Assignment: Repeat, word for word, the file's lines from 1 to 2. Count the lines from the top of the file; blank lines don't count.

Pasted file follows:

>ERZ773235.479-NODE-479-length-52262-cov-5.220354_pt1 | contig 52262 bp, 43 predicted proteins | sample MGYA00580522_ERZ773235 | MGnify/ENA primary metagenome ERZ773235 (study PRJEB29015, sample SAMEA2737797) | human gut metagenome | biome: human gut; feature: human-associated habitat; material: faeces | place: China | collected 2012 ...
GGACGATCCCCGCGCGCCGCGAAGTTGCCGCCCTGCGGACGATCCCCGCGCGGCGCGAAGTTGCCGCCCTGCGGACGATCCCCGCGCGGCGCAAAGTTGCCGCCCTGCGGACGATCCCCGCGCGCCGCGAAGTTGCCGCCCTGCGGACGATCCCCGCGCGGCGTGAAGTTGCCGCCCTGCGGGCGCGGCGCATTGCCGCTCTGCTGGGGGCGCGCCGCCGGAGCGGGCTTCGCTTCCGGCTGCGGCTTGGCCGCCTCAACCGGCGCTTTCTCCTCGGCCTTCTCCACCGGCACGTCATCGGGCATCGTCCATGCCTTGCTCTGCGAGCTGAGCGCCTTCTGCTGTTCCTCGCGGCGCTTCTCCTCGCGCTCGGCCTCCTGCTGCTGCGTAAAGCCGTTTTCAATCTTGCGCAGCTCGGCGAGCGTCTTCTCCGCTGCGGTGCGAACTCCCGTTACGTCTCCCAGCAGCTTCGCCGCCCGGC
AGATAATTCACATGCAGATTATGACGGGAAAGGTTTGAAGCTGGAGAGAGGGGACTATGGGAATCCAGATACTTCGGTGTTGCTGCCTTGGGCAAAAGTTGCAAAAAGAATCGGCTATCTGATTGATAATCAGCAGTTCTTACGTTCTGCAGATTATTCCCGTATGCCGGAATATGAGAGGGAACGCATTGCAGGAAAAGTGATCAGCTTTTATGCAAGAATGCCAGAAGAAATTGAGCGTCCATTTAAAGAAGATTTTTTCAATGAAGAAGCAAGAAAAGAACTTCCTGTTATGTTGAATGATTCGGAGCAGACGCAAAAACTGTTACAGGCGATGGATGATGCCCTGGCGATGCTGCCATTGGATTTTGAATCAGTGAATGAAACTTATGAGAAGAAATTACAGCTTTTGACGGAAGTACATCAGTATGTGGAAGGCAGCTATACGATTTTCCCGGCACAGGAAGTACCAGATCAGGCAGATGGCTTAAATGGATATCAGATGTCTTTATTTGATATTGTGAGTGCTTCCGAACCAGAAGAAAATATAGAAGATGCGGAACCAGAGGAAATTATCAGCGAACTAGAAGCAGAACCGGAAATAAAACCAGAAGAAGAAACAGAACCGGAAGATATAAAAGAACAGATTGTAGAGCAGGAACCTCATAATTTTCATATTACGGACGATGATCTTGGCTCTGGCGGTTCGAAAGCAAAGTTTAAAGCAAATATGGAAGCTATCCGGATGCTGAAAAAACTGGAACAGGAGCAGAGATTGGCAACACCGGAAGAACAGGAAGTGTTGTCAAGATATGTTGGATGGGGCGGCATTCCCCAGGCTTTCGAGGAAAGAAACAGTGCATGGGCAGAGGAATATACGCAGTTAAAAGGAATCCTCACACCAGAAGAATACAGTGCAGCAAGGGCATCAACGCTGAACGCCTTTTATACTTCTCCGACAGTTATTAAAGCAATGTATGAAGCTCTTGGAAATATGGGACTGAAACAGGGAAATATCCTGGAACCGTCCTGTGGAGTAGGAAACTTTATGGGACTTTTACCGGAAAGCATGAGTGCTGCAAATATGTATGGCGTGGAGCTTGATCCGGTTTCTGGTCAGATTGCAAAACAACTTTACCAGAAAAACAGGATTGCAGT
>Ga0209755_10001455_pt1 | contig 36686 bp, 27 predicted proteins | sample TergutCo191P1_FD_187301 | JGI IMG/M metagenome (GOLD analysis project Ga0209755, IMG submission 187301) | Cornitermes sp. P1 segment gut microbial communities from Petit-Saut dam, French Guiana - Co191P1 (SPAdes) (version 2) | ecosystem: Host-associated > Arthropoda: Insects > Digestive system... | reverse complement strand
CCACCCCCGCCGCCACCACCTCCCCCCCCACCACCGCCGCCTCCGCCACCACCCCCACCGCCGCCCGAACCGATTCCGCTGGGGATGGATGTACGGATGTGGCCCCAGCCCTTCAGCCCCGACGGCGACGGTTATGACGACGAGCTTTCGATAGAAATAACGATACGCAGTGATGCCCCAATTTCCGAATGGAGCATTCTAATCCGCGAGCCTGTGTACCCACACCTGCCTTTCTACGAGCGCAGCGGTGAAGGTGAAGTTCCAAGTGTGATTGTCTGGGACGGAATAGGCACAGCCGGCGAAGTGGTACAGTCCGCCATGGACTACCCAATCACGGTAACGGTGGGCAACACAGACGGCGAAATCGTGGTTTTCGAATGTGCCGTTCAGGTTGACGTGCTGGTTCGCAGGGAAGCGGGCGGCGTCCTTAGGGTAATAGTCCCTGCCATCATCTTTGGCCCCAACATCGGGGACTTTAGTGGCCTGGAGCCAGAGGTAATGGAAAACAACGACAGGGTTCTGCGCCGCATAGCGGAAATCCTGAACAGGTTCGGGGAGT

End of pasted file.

>ERZ773235.479-NODE-479-length-52262-cov-5.220354_pt1 | contig 52262 bp, 43 predicted proteins | sample MGYA00580522_ERZ773235 | MGnify/ENA primary metagenome ERZ773235 (study PRJEB29015, sample SAMEA2737797) | human gut metagenome | biome: human gut; feature: human-associated habitat; material: faeces | place: China | collected 2012 ...
GGACGATCCCCGCGCGCCGCGAAGTTGCCGCCCTGCGGACGATCCCCGCGCGGCGCGAAGTTGCCGCCCTGCGGACGATCCCCGCGCGGCGCAAAGTTGCCGCCCTGCGGACGATCCCCGCGCGCCGCGAAGTTGCCGCCCTGCGGACGATCCCCGCGCGGCGTGAAGTTGCCGCCCTGCGGGCGCGGCGCATTGCCGCTCTGCTGGGGGCGCGCCGCCGGAGCGGGCTTCGCTTCCGGCTGCGGCTTGGCCGCCTCAACCGGCGCTTTCTCCTCGGCCTTCTCCACCGGCACGTCATCGGGCATCGTCCATGCCTTGCTCTGCGAGCTGAGCGCCTTCTGCTGTTCCTCGCGGCGCTTCTCCTCGCGCTCGGCCTCCTGCTGCTGCGTAAAGCCGTTTTCAATCTTGCGCAGCTCGGCGAGCGTCTTCTCCGCTGCGGTGCGAACTCCCGTTACGTCTCCCAGCAGCTTCGCCGCCCGGC